28 July 2009
By Madison Park
Divorce causes more than bitterness and broken hearts. The trauma of a split can leave long-lasting effects on mental and physical health that remarriage might not repair, according to research released this week.
“People who lose a marriage take such damage to their health,” said Linda Waite, a sociologist at the University of Chicago in Illinois.
Waite and co-author Mary Elizabeth Hughes, of Johns Hopkins Bloomberg School of Public Health, found that divorced or widowed people have 20 percent more chronic health conditions such as heart disease, diabetes or cancer than married people. They also have 23 percent more mobility limitations, such as trouble climbing stairs or walking a block.
Almost half of all U.S. marriages end in divorce, according to the National Institutes of Health.
“Losing a marriage or becoming widowed or divorced is extremely stressful,” Waite said. “It’s financially, sometimes, ruinous. It’s socially extremely difficult. What’s interesting is if people have done this and remarried, we still see, in their health, the scars or marks -- the damage that was done by this event.
Divorced people “have more chronic conditions, more mobility limitations, rate their health as poorer than people like them in age, race, gender, education who’ve been married once and are still married,” Waite said.
The authors assessed health by taking data in four categories: chronic conditions, mobility, depressive symptoms and their self-assessment.
Previous research has suggested that marriage has protective health benefits by providing financial, social and emotional stability.
Married women have more financial security, which means better access to health care and reduced stress, Waite said.
“Married men have better health habits, ” she said in comparison to single males. “They lead a cleaner, healthier life, and less times in bars and eat better. Women tend to manage men’s interactions with the medical system, get him in for colonoscopy and make sure they get flu shot.”
Mark Hayward, director of the Population Research Center and a professor of sociology Fellow at the University of Texas at Austin, said spouses check up on each other’s needs. They remind each other about when to go see a doctor, a dentist or when to get a medical issue checked out.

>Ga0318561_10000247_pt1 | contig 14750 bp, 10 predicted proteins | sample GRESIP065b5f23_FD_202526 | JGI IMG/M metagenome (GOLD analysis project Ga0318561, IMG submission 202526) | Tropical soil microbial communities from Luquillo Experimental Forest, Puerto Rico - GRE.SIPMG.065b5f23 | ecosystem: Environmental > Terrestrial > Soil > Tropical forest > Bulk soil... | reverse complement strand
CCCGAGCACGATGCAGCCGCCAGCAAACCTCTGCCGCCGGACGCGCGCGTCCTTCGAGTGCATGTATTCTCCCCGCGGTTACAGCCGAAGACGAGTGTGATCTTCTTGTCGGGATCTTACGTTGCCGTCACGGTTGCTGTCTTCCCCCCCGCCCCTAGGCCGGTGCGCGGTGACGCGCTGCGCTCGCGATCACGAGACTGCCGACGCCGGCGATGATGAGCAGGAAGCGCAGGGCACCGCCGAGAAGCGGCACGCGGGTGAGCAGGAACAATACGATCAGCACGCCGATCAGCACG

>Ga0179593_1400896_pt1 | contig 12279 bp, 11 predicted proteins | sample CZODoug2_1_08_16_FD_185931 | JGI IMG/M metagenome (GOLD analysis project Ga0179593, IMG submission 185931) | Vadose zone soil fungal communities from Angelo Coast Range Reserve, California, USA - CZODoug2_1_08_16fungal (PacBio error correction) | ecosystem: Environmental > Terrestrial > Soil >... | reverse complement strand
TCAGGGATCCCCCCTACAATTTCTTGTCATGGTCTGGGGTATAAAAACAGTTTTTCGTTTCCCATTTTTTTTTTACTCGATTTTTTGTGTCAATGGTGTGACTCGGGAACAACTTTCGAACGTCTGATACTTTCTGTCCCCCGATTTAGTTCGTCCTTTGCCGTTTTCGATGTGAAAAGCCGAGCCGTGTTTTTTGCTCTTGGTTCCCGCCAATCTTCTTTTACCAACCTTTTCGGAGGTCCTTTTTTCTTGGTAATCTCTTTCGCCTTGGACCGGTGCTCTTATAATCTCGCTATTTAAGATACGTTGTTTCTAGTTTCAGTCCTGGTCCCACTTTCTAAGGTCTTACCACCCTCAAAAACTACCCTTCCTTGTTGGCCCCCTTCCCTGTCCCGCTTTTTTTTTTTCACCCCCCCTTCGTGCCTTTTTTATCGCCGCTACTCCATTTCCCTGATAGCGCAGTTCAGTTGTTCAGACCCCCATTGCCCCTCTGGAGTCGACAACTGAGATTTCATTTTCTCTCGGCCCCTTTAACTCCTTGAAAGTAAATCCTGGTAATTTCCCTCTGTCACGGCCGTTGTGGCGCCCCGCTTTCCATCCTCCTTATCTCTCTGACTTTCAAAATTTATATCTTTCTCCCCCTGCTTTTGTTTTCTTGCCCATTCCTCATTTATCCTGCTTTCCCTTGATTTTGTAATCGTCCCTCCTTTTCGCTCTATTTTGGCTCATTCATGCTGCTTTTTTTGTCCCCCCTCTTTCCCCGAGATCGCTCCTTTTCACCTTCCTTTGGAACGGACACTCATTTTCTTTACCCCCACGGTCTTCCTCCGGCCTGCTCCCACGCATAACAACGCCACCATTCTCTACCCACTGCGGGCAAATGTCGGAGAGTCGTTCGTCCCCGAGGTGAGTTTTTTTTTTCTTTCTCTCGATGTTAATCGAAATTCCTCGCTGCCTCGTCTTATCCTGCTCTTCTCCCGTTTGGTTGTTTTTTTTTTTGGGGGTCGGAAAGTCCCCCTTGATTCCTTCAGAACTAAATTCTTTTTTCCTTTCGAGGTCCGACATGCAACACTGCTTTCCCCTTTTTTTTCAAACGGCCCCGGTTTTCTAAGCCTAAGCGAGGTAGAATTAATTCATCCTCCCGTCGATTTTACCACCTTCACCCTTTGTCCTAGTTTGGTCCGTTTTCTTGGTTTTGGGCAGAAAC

“You’re making decisions together about your lifestyle and investing in a future together, ” said Hayward, who was not involved in the latest research. But in a similar study, he found that divorce has a lasting impact on cardiovascular diseases, even after remarriage. His 2006 study, funded by the National Institute on Aging, found that divorced middle-aged women were 60 percent more likely to have cardiovascular disease than middle-aged women who remain married.
“There’s no erasure of the effects of divorce,” Hayward said. “There is intense stress leading up to divorce, stresses during divorce proceedings. Think of divorce as one of the most intense stressors. It leads to what we call dysregulation [impairment] in key cardiovascular process that may be permanently altered. You’re not going back to your original set point.”
Both genders suffer irreversible, detrimental effects on their health after losing marriage through a divorce or death of a spouse, according to the findings.
Those who did not remarry after a divorce or a spouse’s death showed deficits in mental and physical health. Waite called this the “double whammy” because they don’t get the protective effects of marriage and have gone through a “damaging, health-destroying experience.”
They had worse health indicators than people who never married and therefore “didn’t get the goods and didn’t get the bads,” Waite said.
People who remarried had better health than those who did not.
“If you loved and lost, did you find love again?” Waite said. “The people who did are doing better.” But this group overall showed health deficits compared to those who remained married.